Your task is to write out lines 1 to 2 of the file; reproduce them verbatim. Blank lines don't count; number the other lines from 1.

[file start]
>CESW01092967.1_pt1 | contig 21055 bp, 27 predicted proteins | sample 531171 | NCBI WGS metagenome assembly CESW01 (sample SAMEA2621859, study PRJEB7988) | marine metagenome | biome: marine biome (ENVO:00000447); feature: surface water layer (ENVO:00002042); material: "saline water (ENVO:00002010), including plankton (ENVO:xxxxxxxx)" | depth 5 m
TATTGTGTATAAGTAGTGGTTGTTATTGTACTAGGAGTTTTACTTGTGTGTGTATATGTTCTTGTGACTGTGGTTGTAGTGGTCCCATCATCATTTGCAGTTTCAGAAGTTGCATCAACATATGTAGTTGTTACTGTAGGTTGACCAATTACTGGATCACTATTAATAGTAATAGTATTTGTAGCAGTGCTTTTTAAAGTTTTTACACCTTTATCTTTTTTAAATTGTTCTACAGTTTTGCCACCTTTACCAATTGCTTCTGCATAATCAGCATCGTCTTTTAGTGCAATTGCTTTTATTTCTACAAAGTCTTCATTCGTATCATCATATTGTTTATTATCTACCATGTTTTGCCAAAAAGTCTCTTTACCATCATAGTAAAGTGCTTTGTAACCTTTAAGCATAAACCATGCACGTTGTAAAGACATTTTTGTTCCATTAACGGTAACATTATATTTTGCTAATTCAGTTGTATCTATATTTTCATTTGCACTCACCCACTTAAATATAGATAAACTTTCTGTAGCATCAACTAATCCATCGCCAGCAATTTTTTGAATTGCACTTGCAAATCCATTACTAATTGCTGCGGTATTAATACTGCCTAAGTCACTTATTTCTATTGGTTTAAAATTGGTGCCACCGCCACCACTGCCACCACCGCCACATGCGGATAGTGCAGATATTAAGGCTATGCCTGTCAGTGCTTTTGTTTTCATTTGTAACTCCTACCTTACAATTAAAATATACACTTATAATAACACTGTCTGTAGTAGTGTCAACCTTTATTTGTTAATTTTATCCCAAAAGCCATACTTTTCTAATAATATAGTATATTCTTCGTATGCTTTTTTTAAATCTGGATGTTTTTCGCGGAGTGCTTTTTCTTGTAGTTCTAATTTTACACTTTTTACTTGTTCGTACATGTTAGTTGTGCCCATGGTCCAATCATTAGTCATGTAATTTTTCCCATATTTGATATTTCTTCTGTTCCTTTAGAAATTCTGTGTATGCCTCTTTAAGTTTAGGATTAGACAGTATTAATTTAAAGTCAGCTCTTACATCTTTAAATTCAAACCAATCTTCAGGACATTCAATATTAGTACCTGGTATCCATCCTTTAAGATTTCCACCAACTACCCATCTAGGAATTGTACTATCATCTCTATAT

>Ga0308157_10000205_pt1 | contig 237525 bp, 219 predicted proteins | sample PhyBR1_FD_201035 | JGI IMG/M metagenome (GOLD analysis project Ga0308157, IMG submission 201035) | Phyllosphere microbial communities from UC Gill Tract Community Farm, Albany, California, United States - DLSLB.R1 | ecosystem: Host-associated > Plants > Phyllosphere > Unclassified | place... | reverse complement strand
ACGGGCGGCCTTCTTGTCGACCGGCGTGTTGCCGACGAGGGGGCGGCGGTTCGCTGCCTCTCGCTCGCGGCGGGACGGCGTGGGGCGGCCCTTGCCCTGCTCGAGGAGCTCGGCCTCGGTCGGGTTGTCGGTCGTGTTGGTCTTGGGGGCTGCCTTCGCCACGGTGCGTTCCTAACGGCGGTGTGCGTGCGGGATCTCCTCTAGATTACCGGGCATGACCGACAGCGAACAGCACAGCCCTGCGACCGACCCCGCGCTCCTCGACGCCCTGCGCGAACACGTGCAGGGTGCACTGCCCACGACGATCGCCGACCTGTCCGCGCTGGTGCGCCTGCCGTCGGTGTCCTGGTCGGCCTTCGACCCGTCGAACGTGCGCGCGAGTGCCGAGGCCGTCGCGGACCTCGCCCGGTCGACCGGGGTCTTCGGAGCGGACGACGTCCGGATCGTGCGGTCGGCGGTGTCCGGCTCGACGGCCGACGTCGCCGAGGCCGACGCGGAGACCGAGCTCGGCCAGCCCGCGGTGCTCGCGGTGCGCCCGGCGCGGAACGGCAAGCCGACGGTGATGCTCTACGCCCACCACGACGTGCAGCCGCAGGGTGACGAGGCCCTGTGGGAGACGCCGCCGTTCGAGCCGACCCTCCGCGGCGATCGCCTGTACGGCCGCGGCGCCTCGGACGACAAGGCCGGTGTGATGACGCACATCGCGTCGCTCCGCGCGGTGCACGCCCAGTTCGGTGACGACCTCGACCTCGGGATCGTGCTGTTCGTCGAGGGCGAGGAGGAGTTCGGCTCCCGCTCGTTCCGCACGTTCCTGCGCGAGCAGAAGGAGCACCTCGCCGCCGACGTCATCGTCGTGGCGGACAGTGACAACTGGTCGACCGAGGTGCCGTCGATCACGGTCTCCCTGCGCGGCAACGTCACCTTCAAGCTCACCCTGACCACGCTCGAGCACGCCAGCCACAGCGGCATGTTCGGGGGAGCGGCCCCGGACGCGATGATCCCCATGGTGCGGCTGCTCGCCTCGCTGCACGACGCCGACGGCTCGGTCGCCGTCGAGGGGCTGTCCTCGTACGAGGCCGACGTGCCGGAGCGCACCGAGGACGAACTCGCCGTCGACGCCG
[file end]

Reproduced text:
>CESW01092967.1_pt1 | contig 21055 bp, 27 predicted proteins | sample 531171 | NCBI WGS metagenome assembly CESW01 (sample SAMEA2621859, study PRJEB7988) | marine metagenome | biome: marine biome (ENVO:00000447); feature: surface water layer (ENVO:00002042); material: "saline water (ENVO:00002010), including plankton (ENVO:xxxxxxxx)" | depth 5 m
TATTGTGTATAAGTAGTGGTTGTTATTGTACTAGGAGTTTTACTTGTGTGTGTATATGTTCTTGTGACTGTGGTTGTAGTGGTCCCATCATCATTTGCAGTTTCAGAAGTTGCATCAACATATGTAGTTGTTACTGTAGGTTGACCAATTACTGGATCACTATTAATAGTAATAGTATTTGTAGCAGTGCTTTTTAAAGTTTTTACACCTTTATCTTTTTTAAATTGTTCTACAGTTTTGCCACCTTTACCAATTGCTTCTGCATAATCAGCATCGTCTTTTAGTGCAATTGCTTTTATTTCTACAAAGTCTTCATTCGTATCATCATATTGTTTATTATCTACCATGTTTTGCCAAAAAGTCTCTTTACCATCATAGTAAAGTGCTTTGTAACCTTTAAGCATAAACCATGCACGTTGTAAAGACATTTTTGTTCCATTAACGGTAACATTATATTTTGCTAATTCAGTTGTATCTATATTTTCATTTGCACTCACCCACTTAAATATAGATAAACTTTCTGTAGCATCAACTAATCCATCGCCAGCAATTTTTTGAATTGCACTTGCAAATCCATTACTAATTGCTGCGGTATTAATACTGCCTAAGTCACTTATTTCTATTGGTTTAAAATTGGTGCCACCGCCACCACTGCCACCACCGCCACATGCGGATAGTGCAGATATTAAGGCTATGCCTGTCAGTGCTTTTGTTTTCATTTGTAACTCCTACCTTACAATTAAAATATACACTTATAATAACACTGTCTGTAGTAGTGTCAACCTTTATTTGTTAATTTTATCCCAAAAGCCATACTTTTCTAATAATATAGTATATTCTTCGTATGCTTTTTTTAAATCTGGATGTTTTTCGCGGAGTGCTTTTTCTTGTAGTTCTAATTTTACACTTTTTACTTGTTCGTACATGTTAGTTGTGCCCATGGTCCAATCATTAGTCATGTAATTTTTCCCATATTTGATATTTCTTCTGTTCCTTTAGAAATTCTGTGTATGCCTCTTTAAGTTTAGGATTAGACAGTATTAATTTAAAGTCAGCTCTTACATCTTTAAATTCAAACCAATCTTCAGGACATTCAATATTAGTACCTGGTATCCATCCTTTAAGATTTCCACCAACTACCCATCTAGGAATTGTACTATCATCTCTATAT